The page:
Monday, April 25, 2016

While the cat's away...

The cat being the proprietor of that other Pray Tell blog, who's gone wherever cats go for a month or so, leaving the shop in the hands of a trusted über-liturgist.  If you thought the rigid censorship that cat has made such a trademark of that platform might ease just a tad--as in Fidel to Raul--you'd be wrong. 

I offer two pieced of evidence:

Exhibit One, in response to a post titled At the Movies, which asked for examples of liturgy on the big screen, I politely offered not one but three such examples:

But mysteriously my post was sent into the Outer Darkness, as our Mormon friends call it (or is it the Mohammedans?--tough to tell them apart).  Or maybe not that mysterious:  Jack Lemmon, of course, was a Harvard alum, and it's no surprise that a blog that's not only ruthless in its intent to impose bad translations on us, but is also HQ'd in some snowy enclave near the Yukon territory, would possess an irrational animus against anything Ivy League.  Mystery solved:  don't mention Mr Lemmon or your post will never see the light of day (over there, that is.)

Interestingly, another commenter claimed to have played the naive if exuberant seminarian in that film.  Of course, on the internet, anyone can claim to be anyone, which is why there are so many dogs posing as humans.  But this commenter cleverly avoided mentioning Mr L, so the über-censor gave him (or it, if it was a dog) a pass. 

Exhibit Two, a commentor to a post titled Pope Warns Against Admitting Rigid, Fundamentalist Young Men into Seminary  wondered 'I wonder what Pope Francis would say about clerical bloggers?'  This was an obvious and, in my view, mean-spirited attack on our absent, censorious blogmeister, and I for one wan't going to have it.  So I responded, with righteous indignation:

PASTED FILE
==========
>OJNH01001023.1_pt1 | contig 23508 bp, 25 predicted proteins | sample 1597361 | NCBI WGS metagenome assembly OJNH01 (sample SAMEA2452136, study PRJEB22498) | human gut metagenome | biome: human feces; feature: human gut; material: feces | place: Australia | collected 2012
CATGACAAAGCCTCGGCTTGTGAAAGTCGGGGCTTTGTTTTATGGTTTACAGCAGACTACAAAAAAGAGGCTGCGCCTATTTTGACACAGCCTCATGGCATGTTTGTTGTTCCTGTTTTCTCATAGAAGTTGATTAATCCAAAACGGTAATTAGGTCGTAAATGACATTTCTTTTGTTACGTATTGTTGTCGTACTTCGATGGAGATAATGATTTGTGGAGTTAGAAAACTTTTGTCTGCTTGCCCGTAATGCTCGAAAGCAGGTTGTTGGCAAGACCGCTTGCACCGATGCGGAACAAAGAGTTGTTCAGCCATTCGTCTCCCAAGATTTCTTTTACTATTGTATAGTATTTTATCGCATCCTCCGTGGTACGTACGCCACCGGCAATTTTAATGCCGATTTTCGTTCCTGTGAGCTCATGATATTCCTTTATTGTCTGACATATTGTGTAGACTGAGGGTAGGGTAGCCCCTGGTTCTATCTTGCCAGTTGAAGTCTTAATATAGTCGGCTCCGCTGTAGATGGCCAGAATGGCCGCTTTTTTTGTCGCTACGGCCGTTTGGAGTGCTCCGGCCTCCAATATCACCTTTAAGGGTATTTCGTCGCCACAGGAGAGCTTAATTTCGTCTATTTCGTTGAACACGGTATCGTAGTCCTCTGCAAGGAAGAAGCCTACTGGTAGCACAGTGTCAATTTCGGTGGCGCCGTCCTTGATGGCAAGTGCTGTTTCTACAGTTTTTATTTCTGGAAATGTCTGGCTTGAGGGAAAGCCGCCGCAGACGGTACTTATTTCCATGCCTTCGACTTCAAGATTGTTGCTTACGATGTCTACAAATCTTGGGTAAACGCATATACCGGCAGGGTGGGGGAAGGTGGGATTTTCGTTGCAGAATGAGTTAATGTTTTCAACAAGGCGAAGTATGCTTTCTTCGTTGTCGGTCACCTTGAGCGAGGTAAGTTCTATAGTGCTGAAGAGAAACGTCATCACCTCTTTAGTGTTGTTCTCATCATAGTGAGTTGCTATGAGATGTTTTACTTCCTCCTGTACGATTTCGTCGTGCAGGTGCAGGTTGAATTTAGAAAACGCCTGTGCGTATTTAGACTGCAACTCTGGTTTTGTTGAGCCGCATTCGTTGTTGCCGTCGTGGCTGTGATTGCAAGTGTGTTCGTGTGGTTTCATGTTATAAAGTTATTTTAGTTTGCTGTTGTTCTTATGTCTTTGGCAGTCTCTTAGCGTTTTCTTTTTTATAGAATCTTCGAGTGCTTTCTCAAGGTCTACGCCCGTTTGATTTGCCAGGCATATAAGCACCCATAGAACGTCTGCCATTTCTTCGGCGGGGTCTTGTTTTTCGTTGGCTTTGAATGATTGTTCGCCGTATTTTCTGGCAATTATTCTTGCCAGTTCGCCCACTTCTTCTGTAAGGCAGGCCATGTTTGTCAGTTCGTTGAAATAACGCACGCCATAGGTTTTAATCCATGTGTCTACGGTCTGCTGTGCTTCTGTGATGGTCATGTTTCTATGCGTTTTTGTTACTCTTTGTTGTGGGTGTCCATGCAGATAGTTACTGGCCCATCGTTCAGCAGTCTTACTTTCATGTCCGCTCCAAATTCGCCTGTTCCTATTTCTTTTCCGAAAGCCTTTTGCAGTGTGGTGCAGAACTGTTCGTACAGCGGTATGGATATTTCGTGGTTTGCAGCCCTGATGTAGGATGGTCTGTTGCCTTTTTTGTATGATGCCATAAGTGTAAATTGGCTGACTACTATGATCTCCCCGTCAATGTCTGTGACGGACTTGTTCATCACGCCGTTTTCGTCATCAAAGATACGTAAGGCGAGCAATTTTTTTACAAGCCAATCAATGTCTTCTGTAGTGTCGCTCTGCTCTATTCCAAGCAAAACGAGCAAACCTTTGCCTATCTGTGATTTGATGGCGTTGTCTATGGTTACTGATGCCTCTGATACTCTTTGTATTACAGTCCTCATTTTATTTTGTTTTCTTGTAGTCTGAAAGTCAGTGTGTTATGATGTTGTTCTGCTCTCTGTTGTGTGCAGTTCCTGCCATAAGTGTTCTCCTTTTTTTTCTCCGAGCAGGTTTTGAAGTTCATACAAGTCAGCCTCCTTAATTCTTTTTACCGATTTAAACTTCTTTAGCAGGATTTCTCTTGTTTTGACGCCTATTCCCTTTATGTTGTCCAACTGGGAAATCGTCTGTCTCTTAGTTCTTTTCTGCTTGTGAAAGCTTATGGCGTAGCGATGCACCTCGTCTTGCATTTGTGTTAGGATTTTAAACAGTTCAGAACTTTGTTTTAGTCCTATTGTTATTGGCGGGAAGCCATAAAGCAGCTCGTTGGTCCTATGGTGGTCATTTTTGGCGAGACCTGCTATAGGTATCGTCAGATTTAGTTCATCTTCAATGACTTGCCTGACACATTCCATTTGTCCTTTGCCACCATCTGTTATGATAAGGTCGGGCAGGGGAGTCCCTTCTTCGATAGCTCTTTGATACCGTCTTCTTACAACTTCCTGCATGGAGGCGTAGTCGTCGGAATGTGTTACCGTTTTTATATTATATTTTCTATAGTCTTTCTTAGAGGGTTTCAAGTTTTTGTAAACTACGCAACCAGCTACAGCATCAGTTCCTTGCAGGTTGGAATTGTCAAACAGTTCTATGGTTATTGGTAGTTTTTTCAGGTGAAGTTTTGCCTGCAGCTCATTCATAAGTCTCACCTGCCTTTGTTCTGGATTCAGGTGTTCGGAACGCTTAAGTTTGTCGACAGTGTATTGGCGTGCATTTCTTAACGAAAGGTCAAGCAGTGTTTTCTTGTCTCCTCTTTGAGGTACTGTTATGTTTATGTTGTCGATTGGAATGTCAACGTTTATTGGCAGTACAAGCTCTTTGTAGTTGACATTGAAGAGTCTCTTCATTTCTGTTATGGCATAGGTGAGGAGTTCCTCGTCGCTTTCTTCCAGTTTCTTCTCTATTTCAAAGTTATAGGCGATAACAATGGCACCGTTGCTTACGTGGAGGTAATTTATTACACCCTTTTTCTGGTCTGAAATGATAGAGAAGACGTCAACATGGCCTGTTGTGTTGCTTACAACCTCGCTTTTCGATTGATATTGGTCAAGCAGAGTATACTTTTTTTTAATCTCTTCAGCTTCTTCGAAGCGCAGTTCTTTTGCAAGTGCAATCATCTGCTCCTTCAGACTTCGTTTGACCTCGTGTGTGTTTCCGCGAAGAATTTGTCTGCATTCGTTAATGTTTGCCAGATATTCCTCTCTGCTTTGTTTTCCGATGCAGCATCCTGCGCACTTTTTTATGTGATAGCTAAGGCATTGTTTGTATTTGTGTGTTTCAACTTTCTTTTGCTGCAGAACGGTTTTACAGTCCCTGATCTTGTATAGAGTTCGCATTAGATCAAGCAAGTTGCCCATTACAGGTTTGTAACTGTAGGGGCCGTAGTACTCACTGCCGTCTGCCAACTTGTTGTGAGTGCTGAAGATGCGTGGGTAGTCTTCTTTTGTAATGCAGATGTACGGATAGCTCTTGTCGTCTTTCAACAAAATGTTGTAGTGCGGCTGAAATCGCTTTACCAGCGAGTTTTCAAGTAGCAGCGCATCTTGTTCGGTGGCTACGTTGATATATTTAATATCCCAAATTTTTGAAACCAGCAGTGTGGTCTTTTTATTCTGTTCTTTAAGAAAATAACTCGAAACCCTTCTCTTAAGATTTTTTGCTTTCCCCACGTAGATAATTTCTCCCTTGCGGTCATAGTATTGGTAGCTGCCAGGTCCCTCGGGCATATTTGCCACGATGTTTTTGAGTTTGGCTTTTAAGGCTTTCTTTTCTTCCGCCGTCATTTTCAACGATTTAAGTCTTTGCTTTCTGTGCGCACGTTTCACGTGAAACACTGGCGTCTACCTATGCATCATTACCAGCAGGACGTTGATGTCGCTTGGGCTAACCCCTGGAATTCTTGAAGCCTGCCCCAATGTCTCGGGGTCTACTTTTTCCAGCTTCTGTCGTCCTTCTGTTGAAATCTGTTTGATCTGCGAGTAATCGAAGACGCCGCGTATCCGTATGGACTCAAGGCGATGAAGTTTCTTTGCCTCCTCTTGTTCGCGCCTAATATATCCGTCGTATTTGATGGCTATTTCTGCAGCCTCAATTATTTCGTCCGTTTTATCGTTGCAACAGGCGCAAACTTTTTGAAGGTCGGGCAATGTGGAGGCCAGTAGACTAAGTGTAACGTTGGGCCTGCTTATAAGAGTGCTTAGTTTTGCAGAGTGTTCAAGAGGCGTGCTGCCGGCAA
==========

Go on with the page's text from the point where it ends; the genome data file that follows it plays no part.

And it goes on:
[The absent blogmeister] and I haven't always seen eye to eye, especially over matters like his desire to force people to attend the Novus Ordo, and to listen to the now defunct 1973 mis-translation of the same, but I feel compelled to stick up for him here, especially while he's on sabbatical and not around to defend himself. 
I don't know what Pope Francis would say about our friend 'awr'--you never know what Francis is going to say , which is why we call him 'The Pope of Surprises'--but I can tell you what I say.  Clerical blogger like [the Cat] have every right to voice their thoughts and opinions, and even when they're dead wrong I'll defend their right to do so.  Clerical bloggers have brought a lot of heat and light, in roughly equal measures, to both the critical issues of our faith and to its ephemeral minutiae.  Many of us have reaped the benefit of their wisdom, so why shouldn’t they blog and blog boldly?  And let’s face it, they have more time on their hands than those of us who have jobs and a family to support.
Amazingly, Raul binned this one too.  Or maybe not so amazingly, since I was arguing for free speech, even when that speech involves endless idolisation of Vatican II. 

But where there's censorship, intrigue is not far behind.  Could it be that the assistant cat has designs to take over the show?  Could it be that when Top Cat comes back he'll find the locks have been changed?  Never underestimate a Novus Ordinator.

Tuesday, September 1, 2015

Francis, Mercy and the SSPX

Well, I've given them three chances, and each time they've binned my comment.  So here's the comment that the National Catholic Reporter, Fr Z's favourite newspaper, wouldn't print.  This was in response to their story that Pope Francis is acknowledging that anyone who goes to confession to a SSPX priest does so validly and licitly.